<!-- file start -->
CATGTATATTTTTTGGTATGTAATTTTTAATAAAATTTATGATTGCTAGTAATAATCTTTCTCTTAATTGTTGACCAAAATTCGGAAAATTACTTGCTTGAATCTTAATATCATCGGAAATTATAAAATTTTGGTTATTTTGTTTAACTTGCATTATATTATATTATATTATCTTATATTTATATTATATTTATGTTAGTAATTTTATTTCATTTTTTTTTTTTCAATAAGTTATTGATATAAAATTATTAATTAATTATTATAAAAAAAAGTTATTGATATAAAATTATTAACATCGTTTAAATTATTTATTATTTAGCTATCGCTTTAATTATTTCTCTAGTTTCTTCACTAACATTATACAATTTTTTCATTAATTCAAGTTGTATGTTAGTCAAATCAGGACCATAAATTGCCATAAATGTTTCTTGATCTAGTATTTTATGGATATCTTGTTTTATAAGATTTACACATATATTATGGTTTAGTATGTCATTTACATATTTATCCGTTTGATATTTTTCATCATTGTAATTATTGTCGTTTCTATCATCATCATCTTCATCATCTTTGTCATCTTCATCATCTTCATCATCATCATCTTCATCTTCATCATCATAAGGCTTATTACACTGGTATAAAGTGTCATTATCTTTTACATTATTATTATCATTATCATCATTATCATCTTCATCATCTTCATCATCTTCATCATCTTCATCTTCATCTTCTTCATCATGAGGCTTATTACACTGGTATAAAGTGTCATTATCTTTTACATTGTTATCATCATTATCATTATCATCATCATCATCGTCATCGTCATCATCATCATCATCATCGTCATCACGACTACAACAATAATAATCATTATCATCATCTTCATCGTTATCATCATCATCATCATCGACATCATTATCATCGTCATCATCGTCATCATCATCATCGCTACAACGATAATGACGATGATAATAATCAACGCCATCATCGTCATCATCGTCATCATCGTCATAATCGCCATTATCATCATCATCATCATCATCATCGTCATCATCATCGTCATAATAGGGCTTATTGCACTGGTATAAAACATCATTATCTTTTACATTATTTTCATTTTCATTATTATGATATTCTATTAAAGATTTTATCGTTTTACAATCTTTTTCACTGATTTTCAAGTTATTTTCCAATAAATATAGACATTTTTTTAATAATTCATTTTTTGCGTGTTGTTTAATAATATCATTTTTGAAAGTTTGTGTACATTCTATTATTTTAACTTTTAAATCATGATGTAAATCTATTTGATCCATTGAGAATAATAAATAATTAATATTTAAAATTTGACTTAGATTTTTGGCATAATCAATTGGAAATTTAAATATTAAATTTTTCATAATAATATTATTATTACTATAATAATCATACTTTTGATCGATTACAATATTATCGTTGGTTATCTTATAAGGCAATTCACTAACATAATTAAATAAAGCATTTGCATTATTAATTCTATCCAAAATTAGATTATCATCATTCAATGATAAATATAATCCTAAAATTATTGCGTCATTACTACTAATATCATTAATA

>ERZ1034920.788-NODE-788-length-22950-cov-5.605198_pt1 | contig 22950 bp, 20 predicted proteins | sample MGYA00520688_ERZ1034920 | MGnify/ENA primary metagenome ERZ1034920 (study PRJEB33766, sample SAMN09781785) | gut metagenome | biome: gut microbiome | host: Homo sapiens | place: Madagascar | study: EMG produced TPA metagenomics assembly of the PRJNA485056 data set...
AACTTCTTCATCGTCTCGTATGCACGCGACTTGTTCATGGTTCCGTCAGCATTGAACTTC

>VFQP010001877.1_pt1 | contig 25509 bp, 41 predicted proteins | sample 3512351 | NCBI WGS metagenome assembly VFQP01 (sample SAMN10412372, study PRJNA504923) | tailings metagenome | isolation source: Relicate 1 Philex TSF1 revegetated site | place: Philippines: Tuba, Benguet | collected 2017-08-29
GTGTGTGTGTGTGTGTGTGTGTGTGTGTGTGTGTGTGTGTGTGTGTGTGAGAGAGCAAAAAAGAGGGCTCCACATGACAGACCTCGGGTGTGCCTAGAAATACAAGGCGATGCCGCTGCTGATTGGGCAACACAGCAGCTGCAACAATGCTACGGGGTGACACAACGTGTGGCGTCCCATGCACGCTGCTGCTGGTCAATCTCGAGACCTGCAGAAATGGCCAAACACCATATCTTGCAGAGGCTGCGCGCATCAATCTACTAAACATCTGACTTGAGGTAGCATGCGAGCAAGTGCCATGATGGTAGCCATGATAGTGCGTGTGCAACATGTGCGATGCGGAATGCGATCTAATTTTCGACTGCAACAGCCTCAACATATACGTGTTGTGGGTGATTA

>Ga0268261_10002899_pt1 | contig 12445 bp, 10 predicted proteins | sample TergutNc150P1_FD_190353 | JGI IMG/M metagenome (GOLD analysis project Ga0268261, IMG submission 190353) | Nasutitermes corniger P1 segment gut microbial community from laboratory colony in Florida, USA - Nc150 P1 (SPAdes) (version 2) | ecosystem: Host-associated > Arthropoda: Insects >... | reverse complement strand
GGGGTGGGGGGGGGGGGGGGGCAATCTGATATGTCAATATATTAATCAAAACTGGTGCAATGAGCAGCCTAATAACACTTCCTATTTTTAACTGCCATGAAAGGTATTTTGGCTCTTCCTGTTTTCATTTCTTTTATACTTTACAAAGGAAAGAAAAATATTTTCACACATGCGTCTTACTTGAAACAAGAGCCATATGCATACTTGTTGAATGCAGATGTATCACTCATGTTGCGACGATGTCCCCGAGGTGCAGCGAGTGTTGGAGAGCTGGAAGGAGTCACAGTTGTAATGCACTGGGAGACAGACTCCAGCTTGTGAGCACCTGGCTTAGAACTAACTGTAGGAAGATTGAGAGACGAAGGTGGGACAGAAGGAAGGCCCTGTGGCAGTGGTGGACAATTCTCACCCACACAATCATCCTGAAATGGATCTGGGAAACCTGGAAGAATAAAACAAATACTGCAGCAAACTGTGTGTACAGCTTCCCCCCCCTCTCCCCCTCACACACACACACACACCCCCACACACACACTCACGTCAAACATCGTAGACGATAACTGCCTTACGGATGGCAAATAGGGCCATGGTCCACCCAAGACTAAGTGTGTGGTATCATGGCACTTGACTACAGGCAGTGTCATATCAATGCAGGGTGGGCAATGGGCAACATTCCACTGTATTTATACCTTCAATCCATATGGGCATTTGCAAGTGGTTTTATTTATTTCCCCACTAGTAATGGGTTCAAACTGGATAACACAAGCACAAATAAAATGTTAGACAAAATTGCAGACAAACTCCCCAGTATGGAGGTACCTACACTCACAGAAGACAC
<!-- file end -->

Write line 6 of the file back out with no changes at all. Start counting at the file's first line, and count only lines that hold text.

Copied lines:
>Ga0268261_10002899_pt1 | contig 12445 bp, 10 predicted proteins | sample TergutNc150P1_FD_190353 | JGI IMG/M metagenome (GOLD analysis project Ga0268261, IMG submission 190353) | Nasutitermes corniger P1 segment gut microbial community from laboratory colony in Florida, USA - Nc150 P1 (SPAdes) (version 2) | ecosystem: Host-associated > Arthropoda: Insects >... | reverse complement strand